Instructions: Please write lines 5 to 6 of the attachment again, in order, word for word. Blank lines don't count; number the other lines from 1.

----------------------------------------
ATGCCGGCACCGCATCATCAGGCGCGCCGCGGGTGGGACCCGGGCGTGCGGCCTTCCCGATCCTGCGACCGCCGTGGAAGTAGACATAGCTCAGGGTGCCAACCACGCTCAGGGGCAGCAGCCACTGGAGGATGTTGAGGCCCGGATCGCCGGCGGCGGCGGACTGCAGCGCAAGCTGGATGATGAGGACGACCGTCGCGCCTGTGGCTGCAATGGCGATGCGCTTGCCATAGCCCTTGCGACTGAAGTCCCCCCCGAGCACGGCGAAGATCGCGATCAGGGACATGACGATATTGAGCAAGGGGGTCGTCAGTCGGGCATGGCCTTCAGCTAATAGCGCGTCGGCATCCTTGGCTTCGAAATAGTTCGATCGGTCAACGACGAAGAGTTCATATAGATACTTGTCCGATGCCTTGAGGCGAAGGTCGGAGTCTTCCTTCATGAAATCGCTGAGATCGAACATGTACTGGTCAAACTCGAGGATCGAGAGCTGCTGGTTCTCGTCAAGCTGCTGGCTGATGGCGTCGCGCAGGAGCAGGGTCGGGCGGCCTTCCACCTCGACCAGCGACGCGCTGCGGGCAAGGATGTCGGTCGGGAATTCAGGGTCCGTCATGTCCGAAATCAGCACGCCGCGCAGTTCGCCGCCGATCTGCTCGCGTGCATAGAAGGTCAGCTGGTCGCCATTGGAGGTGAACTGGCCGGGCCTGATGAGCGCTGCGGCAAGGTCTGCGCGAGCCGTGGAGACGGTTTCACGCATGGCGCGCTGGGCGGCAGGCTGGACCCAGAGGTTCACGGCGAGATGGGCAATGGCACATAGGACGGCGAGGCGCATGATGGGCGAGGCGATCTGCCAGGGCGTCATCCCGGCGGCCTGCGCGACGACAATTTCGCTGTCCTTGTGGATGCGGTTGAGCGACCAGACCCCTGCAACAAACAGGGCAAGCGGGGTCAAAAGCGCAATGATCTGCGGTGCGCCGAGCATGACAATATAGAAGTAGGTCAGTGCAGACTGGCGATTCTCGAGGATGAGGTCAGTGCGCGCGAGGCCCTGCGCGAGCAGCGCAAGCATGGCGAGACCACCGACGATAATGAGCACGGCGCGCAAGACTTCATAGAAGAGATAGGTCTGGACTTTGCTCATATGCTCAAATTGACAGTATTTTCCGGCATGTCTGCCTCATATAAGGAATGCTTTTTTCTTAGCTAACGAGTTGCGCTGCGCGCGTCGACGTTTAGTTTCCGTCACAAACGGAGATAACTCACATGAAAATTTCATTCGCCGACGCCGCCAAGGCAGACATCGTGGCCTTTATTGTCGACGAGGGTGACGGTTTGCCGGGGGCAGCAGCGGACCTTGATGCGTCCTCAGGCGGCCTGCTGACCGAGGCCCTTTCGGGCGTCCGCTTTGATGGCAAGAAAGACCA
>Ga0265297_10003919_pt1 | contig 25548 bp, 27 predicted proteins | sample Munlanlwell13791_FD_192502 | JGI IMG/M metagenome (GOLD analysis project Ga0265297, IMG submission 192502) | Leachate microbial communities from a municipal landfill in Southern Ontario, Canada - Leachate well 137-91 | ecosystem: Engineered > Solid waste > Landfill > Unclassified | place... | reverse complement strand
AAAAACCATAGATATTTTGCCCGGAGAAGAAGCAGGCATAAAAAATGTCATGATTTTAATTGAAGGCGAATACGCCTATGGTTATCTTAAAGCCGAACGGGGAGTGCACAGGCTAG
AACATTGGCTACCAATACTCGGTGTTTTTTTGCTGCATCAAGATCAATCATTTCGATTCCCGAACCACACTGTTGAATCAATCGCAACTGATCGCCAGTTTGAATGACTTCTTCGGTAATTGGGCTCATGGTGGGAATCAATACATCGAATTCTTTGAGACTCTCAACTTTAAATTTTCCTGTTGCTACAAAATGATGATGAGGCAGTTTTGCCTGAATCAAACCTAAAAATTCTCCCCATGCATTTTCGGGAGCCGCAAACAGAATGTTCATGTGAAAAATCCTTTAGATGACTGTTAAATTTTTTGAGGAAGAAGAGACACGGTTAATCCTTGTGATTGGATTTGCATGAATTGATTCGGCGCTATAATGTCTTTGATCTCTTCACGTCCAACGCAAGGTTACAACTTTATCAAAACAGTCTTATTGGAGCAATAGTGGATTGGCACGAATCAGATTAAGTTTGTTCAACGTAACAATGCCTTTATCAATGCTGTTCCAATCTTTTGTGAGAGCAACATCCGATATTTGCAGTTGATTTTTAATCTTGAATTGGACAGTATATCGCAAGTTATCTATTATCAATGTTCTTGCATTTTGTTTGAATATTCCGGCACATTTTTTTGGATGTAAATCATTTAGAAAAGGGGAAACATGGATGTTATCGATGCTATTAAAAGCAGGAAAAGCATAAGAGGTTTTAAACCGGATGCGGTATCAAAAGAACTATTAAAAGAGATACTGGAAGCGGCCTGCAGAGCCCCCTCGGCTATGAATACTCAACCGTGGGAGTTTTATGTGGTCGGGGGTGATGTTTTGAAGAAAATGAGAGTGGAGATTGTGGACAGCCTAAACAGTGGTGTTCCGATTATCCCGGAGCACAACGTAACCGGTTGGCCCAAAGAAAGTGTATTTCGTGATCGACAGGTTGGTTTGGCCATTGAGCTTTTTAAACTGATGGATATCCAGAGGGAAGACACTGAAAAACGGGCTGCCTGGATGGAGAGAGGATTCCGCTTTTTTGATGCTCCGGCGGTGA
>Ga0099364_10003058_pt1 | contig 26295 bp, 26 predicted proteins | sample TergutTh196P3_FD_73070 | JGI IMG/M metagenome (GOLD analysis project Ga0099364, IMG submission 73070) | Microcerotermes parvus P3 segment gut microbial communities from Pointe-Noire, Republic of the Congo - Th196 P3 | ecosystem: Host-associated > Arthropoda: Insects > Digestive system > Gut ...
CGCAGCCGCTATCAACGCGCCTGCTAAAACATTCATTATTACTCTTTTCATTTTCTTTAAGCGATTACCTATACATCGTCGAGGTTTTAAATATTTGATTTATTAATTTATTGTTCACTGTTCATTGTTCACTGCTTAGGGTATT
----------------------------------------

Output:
>Ga0099364_10003058_pt1 | contig 26295 bp, 26 predicted proteins | sample TergutTh196P3_FD_73070 | JGI IMG/M metagenome (GOLD analysis project Ga0099364, IMG submission 73070) | Microcerotermes parvus P3 segment gut microbial communities from Pointe-Noire, Republic of the Congo - Th196 P3 | ecosystem: Host-associated > Arthropoda: Insects > Digestive system > Gut ...
CGCAGCCGCTATCAACGCGCCTGCTAAAACATTCATTATTACTCTTTTCATTTTCTTTAAGCGATTACCTATACATCGTCGAGGTTTTAAATATTTGATTTATTAATTTATTGTTCACTGTTCATTGTTCACTGCTTAGGGTATT